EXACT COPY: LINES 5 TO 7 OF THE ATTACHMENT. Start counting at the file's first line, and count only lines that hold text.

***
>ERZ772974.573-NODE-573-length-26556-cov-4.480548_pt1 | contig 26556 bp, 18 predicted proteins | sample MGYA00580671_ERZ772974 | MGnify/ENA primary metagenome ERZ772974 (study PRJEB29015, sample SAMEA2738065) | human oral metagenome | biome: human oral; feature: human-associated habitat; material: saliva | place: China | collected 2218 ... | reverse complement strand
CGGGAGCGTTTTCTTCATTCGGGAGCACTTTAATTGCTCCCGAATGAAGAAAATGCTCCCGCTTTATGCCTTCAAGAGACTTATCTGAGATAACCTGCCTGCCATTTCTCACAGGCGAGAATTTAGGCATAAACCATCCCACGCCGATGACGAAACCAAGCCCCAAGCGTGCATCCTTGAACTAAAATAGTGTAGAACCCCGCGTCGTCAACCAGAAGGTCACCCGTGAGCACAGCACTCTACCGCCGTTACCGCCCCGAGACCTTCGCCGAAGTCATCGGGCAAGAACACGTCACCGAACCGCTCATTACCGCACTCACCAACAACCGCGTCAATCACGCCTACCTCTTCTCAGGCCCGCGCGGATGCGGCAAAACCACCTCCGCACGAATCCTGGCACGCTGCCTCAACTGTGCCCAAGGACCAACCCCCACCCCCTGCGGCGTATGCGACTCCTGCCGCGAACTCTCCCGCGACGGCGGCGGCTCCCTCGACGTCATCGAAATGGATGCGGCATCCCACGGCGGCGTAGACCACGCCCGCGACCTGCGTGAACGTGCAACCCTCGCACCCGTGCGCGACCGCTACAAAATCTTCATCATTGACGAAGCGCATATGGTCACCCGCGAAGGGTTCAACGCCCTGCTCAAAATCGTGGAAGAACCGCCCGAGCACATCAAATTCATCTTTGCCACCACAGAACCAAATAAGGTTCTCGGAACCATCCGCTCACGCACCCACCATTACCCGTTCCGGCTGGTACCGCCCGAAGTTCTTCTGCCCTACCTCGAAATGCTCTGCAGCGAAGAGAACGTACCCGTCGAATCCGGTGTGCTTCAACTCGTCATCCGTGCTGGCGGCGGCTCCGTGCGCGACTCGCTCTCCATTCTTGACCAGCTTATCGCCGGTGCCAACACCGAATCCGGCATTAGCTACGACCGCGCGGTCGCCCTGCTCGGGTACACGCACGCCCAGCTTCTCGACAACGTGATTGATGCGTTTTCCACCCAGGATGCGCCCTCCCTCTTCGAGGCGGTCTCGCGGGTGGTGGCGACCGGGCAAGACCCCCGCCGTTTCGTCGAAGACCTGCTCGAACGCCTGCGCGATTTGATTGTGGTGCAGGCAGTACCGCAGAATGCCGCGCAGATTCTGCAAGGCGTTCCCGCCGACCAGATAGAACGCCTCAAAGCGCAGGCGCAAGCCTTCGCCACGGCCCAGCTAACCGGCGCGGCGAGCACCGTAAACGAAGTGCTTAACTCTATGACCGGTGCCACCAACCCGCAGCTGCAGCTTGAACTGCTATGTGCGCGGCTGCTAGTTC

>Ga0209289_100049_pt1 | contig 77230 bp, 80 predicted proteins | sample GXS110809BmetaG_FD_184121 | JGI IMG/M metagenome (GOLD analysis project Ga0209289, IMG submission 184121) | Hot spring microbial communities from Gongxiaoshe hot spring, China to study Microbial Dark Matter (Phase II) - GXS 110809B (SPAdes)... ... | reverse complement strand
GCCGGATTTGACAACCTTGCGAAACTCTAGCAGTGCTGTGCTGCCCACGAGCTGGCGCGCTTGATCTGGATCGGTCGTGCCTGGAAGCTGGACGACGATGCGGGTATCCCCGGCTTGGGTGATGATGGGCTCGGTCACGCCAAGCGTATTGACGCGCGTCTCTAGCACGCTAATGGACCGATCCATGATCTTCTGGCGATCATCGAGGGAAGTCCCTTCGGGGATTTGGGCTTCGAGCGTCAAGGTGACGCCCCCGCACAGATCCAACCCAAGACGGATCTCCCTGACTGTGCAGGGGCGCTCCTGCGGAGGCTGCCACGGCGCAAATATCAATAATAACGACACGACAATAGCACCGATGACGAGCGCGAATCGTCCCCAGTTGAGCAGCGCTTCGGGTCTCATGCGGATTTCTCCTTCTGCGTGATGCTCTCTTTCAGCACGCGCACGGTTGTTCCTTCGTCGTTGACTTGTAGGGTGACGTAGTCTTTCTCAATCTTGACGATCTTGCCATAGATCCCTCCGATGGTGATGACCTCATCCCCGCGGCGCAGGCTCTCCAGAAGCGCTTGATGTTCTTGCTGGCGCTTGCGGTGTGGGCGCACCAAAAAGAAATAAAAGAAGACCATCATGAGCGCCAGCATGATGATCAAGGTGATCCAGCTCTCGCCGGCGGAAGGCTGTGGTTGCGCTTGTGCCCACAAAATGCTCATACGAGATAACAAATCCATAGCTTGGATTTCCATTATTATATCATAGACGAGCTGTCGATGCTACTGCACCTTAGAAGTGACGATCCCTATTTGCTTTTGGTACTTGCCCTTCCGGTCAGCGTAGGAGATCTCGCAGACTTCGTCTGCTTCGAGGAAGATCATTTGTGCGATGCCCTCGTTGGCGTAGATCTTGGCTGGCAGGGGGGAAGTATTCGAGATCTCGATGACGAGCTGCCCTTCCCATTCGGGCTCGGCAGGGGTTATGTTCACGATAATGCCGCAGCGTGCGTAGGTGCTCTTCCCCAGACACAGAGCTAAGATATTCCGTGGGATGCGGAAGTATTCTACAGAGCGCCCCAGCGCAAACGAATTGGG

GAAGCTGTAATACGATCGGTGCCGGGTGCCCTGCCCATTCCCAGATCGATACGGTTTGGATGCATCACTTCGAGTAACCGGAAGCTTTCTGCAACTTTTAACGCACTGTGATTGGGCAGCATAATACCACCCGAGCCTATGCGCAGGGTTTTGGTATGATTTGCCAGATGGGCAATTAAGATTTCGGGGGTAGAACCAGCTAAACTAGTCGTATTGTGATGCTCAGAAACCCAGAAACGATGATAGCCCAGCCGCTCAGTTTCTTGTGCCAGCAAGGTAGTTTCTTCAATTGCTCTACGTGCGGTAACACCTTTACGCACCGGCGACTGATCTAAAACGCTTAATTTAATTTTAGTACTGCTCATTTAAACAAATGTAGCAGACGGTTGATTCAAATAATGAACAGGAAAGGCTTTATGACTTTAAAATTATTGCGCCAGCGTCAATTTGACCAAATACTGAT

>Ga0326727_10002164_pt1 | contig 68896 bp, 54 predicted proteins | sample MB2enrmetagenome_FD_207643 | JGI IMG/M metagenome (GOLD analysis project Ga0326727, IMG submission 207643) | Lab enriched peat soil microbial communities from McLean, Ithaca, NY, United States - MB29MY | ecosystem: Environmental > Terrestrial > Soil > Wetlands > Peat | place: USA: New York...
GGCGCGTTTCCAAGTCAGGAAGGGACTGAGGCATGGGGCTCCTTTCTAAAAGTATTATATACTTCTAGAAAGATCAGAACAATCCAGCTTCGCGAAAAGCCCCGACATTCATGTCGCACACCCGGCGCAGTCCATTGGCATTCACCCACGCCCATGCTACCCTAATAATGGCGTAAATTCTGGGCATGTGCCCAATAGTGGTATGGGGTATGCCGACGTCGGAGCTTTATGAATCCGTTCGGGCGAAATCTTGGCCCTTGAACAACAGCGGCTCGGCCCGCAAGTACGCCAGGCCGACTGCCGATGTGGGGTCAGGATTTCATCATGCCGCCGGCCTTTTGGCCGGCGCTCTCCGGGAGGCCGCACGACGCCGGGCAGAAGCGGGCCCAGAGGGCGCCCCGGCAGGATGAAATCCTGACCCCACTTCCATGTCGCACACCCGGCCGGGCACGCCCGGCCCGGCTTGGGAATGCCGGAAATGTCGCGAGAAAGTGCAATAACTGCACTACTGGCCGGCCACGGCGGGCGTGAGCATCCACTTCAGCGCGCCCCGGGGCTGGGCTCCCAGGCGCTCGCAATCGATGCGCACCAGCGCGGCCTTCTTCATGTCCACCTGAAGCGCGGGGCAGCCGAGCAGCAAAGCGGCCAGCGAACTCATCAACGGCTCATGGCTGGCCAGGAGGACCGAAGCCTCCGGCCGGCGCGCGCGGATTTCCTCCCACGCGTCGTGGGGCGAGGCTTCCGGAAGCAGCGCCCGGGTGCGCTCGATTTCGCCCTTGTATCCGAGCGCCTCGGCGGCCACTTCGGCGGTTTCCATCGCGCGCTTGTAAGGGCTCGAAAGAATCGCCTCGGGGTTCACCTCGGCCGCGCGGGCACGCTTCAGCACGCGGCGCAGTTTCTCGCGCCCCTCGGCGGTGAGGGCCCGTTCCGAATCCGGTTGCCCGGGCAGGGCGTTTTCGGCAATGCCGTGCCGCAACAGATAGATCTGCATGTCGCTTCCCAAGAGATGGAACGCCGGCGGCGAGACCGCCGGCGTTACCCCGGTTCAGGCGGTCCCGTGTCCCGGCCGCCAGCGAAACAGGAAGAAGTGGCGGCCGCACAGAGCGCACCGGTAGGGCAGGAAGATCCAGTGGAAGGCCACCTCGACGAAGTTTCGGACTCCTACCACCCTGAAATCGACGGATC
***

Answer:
GAAGCTGTAATACGATCGGTGCCGGGTGCCCTGCCCATTCCCAGATCGATACGGTTTGGATGCATCACTTCGAGTAACCGGAAGCTTTCTGCAACTTTTAACGCACTGTGATTGGGCAGCATAATACCACCCGAGCCTATGCGCAGGGTTTTGGTATGATTTGCCAGATGGGCAATTAAGATTTCGGGGGTAGAACCAGCTAAACTAGTCGTATTGTGATGCTCAGAAACCCAGAAACGATGATAGCCCAGCCGCTCAGTTTCTTGTGCCAGCAAGGTAGTTTCTTCAATTGCTCTACGTGCGGTAACACCTTTACGCACCGGCGACTGATCTAAAACGCTTAATTTAATTTTAGTACTGCTCATTTAAACAAATGTAGCAGACGGTTGATTCAAATAATGAACAGGAAAGGCTTTATGACTTTAAAATTATTGCGCCAGCGTCAATTTGACCAAATACTGAT

>Ga0326727_10002164_pt1 | contig 68896 bp, 54 predicted proteins | sample MB2enrmetagenome_FD_207643 | JGI IMG/M metagenome (GOLD analysis project Ga0326727, IMG submission 207643) | Lab enriched peat soil microbial communities from McLean, Ithaca, NY, United States - MB29MY | ecosystem: Environmental > Terrestrial > Soil > Wetlands > Peat | place: USA: New York...
GGCGCGTTTCCAAGTCAGGAAGGGACTGAGGCATGGGGCTCCTTTCTAAAAGTATTATATACTTCTAGAAAGATCAGAACAATCCAGCTTCGCGAAAAGCCCCGACATTCATGTCGCACACCCGGCGCAGTCCATTGGCATTCACCCACGCCCATGCTACCCTAATAATGGCGTAAATTCTGGGCATGTGCCCAATAGTGGTATGGGGTATGCCGACGTCGGAGCTTTATGAATCCGTTCGGGCGAAATCTTGGCCCTTGAACAACAGCGGCTCGGCCCGCAAGTACGCCAGGCCGACTGCCGATGTGGGGTCAGGATTTCATCATGCCGCCGGCCTTTTGGCCGGCGCTCTCCGGGAGGCCGCACGACGCCGGGCAGAAGCGGGCCCAGAGGGCGCCCCGGCAGGATGAAATCCTGACCCCACTTCCATGTCGCACACCCGGCCGGGCACGCCCGGCCCGGCTTGGGAATGCCGGAAATGTCGCGAGAAAGTGCAATAACTGCACTACTGGCCGGCCACGGCGGGCGTGAGCATCCACTTCAGCGCGCCCCGGGGCTGGGCTCCCAGGCGCTCGCAATCGATGCGCACCAGCGCGGCCTTCTTCATGTCCACCTGAAGCGCGGGGCAGCCGAGCAGCAAAGCGGCCAGCGAACTCATCAACGGCTCATGGCTGGCCAGGAGGACCGAAGCCTCCGGCCGGCGCGCGCGGATTTCCTCCCACGCGTCGTGGGGCGAGGCTTCCGGAAGCAGCGCCCGGGTGCGCTCGATTTCGCCCTTGTATCCGAGCGCCTCGGCGGCCACTTCGGCGGTTTCCATCGCGCGCTTGTAAGGGCTCGAAAGAATCGCCTCGGGGTTCACCTCGGCCGCGCGGGCACGCTTCAGCACGCGGCGCAGTTTCTCGCGCCCCTCGGCGGTGAGGGCCCGTTCCGAATCCGGTTGCCCGGGCAGGGCGTTTTCGGCAATGCCGTGCCGCAACAGATAGATCTGCATGTCGCTTCCCAAGAGATGGAACGCCGGCGGCGAGACCGCCGGCGTTACCCCGGTTCAGGCGGTCCCGTGTCCCGGCCGCCAGCGAAACAGGAAGAAGTGGCGGCCGCACAGAGCGCACCGGTAGGGCAGGAAGATCCAGTGGAAGGCCACCTCGACGAAGTTTCGGACTCCTACCACCCTGAAATCGACGGATC